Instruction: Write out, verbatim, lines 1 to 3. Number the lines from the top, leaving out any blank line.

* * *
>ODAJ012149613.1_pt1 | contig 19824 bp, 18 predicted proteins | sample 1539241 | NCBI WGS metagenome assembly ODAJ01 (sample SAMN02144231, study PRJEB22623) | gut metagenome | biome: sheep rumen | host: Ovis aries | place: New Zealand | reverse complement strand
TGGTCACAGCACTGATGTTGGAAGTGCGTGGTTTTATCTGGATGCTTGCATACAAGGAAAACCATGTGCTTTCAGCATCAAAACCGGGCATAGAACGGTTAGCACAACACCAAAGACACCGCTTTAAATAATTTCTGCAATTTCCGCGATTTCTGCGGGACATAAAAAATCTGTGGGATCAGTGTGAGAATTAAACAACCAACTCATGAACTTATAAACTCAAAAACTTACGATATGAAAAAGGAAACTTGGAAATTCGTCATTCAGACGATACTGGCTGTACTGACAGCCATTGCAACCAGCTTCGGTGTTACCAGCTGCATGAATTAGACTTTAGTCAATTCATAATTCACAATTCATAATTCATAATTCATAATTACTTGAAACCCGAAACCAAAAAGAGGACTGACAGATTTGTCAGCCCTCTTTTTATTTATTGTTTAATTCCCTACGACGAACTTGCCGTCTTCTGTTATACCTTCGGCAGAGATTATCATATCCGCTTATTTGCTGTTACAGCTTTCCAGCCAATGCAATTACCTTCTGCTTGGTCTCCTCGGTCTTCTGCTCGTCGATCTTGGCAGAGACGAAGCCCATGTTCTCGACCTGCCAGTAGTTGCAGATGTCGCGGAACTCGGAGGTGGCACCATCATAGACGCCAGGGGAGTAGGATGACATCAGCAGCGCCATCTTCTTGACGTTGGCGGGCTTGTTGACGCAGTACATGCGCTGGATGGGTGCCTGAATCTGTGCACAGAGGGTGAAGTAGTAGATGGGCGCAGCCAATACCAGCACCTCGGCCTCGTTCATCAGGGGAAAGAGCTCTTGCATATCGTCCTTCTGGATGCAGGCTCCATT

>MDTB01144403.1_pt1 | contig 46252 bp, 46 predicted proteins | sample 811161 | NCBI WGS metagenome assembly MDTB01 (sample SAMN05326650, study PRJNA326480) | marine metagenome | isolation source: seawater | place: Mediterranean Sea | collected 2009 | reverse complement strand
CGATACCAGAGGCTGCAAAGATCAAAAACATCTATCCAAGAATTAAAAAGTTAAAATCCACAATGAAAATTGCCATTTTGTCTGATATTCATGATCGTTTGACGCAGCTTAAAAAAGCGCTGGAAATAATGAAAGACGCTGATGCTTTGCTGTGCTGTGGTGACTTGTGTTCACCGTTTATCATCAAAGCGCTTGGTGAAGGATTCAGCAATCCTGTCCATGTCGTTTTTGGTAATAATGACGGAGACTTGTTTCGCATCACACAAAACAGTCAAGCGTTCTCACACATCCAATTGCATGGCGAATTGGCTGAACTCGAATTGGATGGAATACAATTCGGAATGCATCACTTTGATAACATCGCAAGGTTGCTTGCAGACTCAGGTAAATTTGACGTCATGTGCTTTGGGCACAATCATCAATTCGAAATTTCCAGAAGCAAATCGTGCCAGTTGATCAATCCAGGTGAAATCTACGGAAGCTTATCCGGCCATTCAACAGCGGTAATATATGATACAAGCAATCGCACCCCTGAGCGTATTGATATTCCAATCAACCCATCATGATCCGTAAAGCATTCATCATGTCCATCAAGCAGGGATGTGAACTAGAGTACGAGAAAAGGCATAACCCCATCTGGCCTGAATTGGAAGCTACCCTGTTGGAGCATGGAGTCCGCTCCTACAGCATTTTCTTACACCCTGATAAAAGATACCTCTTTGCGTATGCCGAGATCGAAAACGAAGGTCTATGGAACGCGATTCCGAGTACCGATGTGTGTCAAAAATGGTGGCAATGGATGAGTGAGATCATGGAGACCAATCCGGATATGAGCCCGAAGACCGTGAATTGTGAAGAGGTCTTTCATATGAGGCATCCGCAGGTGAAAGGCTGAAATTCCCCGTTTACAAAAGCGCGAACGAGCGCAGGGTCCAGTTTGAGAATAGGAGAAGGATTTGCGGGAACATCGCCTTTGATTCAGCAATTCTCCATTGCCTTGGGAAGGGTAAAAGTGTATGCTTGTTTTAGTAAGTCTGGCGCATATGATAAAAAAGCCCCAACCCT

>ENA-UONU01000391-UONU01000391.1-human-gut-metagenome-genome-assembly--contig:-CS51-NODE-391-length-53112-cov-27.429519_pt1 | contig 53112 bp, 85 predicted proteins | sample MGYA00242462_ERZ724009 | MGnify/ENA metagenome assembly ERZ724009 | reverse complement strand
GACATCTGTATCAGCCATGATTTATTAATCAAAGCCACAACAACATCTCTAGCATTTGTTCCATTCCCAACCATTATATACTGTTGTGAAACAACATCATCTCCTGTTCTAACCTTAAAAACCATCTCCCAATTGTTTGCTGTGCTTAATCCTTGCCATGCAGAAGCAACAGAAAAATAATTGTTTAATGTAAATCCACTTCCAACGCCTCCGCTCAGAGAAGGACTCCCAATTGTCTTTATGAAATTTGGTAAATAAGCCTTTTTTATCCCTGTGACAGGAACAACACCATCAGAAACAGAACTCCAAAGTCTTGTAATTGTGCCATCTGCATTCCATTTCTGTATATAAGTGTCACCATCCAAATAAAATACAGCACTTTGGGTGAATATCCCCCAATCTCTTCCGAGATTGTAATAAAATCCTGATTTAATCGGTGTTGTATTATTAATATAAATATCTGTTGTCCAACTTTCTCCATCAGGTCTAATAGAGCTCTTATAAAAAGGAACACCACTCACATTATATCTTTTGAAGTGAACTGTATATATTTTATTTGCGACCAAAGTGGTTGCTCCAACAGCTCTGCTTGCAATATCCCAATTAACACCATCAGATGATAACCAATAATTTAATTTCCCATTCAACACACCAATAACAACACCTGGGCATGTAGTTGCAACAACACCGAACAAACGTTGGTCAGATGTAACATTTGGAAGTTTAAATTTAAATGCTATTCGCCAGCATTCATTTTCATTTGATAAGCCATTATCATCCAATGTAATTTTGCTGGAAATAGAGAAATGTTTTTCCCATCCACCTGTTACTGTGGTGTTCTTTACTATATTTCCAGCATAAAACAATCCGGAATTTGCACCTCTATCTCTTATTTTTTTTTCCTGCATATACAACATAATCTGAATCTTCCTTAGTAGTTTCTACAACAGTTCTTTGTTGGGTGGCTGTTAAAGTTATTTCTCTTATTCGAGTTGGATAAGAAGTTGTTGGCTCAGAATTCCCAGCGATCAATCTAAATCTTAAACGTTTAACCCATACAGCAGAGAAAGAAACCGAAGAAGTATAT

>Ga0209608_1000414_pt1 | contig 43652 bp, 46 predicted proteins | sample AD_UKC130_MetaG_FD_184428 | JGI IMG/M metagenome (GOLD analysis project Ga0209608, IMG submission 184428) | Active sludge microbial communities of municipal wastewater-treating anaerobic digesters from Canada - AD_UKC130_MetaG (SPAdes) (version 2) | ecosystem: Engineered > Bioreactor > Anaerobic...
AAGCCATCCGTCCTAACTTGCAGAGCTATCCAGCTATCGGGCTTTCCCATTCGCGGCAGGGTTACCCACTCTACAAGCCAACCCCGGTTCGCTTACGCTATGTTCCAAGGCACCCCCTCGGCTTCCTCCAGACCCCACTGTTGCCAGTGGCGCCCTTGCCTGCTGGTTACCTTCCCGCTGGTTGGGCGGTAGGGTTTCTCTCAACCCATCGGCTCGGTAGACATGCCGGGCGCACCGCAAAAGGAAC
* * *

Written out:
>ODAJ012149613.1_pt1 | contig 19824 bp, 18 predicted proteins | sample 1539241 | NCBI WGS metagenome assembly ODAJ01 (sample SAMN02144231, study PRJEB22623) | gut metagenome | biome: sheep rumen | host: Ovis aries | place: New Zealand | reverse complement strand
TGGTCACAGCACTGATGTTGGAAGTGCGTGGTTTTATCTGGATGCTTGCATACAAGGAAAACCATGTGCTTTCAGCATCAAAACCGGGCATAGAACGGTTAGCACAACACCAAAGACACCGCTTTAAATAATTTCTGCAATTTCCGCGATTTCTGCGGGACATAAAAAATCTGTGGGATCAGTGTGAGAATTAAACAACCAACTCATGAACTTATAAACTCAAAAACTTACGATATGAAAAAGGAAACTTGGAAATTCGTCATTCAGACGATACTGGCTGTACTGACAGCCATTGCAACCAGCTTCGGTGTTACCAGCTGCATGAATTAGACTTTAGTCAATTCATAATTCACAATTCATAATTCATAATTCATAATTACTTGAAACCCGAAACCAAAAAGAGGACTGACAGATTTGTCAGCCCTCTTTTTATTTATTGTTTAATTCCCTACGACGAACTTGCCGTCTTCTGTTATACCTTCGGCAGAGATTATCATATCCGCTTATTTGCTGTTACAGCTTTCCAGCCAATGCAATTACCTTCTGCTTGGTCTCCTCGGTCTTCTGCTCGTCGATCTTGGCAGAGACGAAGCCCATGTTCTCGACCTGCCAGTAGTTGCAGATGTCGCGGAACTCGGAGGTGGCACCATCATAGACGCCAGGGGAGTAGGATGACATCAGCAGCGCCATCTTCTTGACGTTGGCGGGCTTGTTGACGCAGTACATGCGCTGGATGGGTGCCTGAATCTGTGCACAGAGGGTGAAGTAGTAGATGGGCGCAGCCAATACCAGCACCTCGGCCTCGTTCATCAGGGGAAAGAGCTCTTGCATATCGTCCTTCTGGATGCAGGCTCCATT

>MDTB01144403.1_pt1 | contig 46252 bp, 46 predicted proteins | sample 811161 | NCBI WGS metagenome assembly MDTB01 (sample SAMN05326650, study PRJNA326480) | marine metagenome | isolation source: seawater | place: Mediterranean Sea | collected 2009 | reverse complement strand